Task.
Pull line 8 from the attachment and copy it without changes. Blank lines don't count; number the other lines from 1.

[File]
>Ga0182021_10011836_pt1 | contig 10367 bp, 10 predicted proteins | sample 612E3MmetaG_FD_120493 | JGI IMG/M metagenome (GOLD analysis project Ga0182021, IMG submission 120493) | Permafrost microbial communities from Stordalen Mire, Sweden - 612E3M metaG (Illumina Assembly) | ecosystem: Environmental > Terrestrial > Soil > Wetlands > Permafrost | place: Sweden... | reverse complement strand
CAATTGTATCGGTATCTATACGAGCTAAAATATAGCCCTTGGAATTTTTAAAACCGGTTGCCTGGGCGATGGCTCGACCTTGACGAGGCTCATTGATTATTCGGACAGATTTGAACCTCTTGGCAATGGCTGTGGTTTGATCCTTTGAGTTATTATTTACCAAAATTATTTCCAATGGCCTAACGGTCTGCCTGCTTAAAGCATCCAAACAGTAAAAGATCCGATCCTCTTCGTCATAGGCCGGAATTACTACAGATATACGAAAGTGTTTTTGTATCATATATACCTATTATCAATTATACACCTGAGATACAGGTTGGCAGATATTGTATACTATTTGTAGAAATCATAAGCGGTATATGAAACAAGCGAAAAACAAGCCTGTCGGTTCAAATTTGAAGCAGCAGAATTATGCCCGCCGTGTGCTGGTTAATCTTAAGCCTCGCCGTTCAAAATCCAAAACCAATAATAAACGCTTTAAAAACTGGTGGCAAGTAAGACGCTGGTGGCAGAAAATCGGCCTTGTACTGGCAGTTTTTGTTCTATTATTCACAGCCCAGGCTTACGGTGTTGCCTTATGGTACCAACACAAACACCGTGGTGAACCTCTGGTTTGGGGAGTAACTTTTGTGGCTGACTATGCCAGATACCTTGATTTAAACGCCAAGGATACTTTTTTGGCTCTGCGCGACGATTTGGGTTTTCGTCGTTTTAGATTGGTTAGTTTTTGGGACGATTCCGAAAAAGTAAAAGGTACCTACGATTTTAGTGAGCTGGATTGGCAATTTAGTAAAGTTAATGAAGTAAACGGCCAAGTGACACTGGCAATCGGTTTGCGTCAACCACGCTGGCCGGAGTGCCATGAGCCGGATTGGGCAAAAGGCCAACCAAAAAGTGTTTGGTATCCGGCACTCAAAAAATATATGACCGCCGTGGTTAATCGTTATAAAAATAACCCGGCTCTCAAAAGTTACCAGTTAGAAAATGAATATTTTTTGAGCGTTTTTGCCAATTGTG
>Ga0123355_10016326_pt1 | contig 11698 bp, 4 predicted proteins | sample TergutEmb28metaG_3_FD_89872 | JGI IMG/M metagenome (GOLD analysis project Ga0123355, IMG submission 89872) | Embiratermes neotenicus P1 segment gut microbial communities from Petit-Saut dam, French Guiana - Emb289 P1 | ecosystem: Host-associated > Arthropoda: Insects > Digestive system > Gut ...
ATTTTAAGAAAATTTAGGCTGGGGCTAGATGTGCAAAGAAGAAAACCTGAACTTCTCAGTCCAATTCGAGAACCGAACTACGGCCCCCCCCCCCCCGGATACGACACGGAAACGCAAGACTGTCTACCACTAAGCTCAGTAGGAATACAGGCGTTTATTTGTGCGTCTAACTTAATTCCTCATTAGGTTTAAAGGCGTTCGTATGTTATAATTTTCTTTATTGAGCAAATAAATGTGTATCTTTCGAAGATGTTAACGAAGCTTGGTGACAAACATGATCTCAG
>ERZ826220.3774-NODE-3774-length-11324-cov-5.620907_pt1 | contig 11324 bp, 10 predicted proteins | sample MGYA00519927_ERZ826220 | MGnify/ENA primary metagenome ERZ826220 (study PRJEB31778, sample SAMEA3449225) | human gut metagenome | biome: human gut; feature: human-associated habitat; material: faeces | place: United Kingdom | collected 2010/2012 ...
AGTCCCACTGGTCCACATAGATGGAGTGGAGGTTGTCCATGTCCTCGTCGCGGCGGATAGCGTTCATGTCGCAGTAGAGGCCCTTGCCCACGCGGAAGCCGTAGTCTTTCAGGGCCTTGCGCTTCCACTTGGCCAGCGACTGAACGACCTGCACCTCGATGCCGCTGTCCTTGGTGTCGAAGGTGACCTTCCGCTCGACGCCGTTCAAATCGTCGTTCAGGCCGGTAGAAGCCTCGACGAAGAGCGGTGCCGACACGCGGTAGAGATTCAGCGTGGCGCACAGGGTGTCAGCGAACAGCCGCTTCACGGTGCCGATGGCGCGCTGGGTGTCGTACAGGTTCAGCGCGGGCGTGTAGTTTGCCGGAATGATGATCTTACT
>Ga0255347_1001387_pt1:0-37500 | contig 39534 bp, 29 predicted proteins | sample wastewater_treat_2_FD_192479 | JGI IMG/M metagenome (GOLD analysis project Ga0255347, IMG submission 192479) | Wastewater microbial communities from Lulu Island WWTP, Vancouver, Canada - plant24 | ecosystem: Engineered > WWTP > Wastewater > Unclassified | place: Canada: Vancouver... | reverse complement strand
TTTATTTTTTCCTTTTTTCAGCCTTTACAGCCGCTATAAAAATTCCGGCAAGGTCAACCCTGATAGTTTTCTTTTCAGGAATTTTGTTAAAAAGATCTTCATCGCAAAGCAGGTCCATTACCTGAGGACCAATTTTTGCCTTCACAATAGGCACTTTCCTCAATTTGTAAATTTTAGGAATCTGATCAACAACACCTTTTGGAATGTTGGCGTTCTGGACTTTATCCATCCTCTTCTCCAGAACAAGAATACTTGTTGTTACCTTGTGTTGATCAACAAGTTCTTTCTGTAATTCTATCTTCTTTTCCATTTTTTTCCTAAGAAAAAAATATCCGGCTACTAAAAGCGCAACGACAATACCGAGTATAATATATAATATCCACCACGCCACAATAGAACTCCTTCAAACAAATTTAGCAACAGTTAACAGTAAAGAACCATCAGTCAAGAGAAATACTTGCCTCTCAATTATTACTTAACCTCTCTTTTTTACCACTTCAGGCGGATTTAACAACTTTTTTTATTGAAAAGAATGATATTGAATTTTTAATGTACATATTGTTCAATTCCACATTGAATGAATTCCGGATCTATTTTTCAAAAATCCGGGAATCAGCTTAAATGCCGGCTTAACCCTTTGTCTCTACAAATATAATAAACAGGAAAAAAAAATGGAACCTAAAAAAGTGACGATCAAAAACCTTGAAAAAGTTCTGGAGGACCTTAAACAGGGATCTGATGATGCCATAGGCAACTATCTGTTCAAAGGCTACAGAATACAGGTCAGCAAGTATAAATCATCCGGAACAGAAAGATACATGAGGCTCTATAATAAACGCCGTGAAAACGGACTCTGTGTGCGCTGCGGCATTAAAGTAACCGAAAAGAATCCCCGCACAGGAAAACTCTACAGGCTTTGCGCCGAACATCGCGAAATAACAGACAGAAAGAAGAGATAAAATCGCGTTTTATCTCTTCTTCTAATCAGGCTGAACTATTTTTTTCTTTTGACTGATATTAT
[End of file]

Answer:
TTTATTTTTTCCTTTTTTCAGCCTTTACAGCCGCTATAAAAATTCCGGCAAGGTCAACCCTGATAGTTTTCTTTTCAGGAATTTTGTTAAAAAGATCTTCATCGCAAAGCAGGTCCATTACCTGAGGACCAATTTTTGCCTTCACAATAGGCACTTTCCTCAATTTGTAAATTTTAGGAATCTGATCAACAACACCTTTTGGAATGTTGGCGTTCTGGACTTTATCCATCCTCTTCTCCAGAACAAGAATACTTGTTGTTACCTTGTGTTGATCAACAAGTTCTTTCTGTAATTCTATCTTCTTTTCCATTTTTTTCCTAAGAAAAAAATATCCGGCTACTAAAAGCGCAACGACAATACCGAGTATAATATATAATATCCACCACGCCACAATAGAACTCCTTCAAACAAATTTAGCAACAGTTAACAGTAAAGAACCATCAGTCAAGAGAAATACTTGCCTCTCAATTATTACTTAACCTCTCTTTTTTACCACTTCAGGCGGATTTAACAACTTTTTTTATTGAAAAGAATGATATTGAATTTTTAATGTACATATTGTTCAATTCCACATTGAATGAATTCCGGATCTATTTTTCAAAAATCCGGGAATCAGCTTAAATGCCGGCTTAACCCTTTGTCTCTACAAATATAATAAACAGGAAAAAAAAATGGAACCTAAAAAAGTGACGATCAAAAACCTTGAAAAAGTTCTGGAGGACCTTAAACAGGGATCTGATGATGCCATAGGCAACTATCTGTTCAAAGGCTACAGAATACAGGTCAGCAAGTATAAATCATCCGGAACAGAAAGATACATGAGGCTCTATAATAAACGCCGTGAAAACGGACTCTGTGTGCGCTGCGGCATTAAAGTAACCGAAAAGAATCCCCGCACAGGAAAACTCTACAGGCTTTGCGCCGAACATCGCGAAATAACAGACAGAAAGAAGAGATAAAATCGCGTTTTATCTCTTCTTCTAATCAGGCTGAACTATTTTTTTCTTTTGACTGATATTAT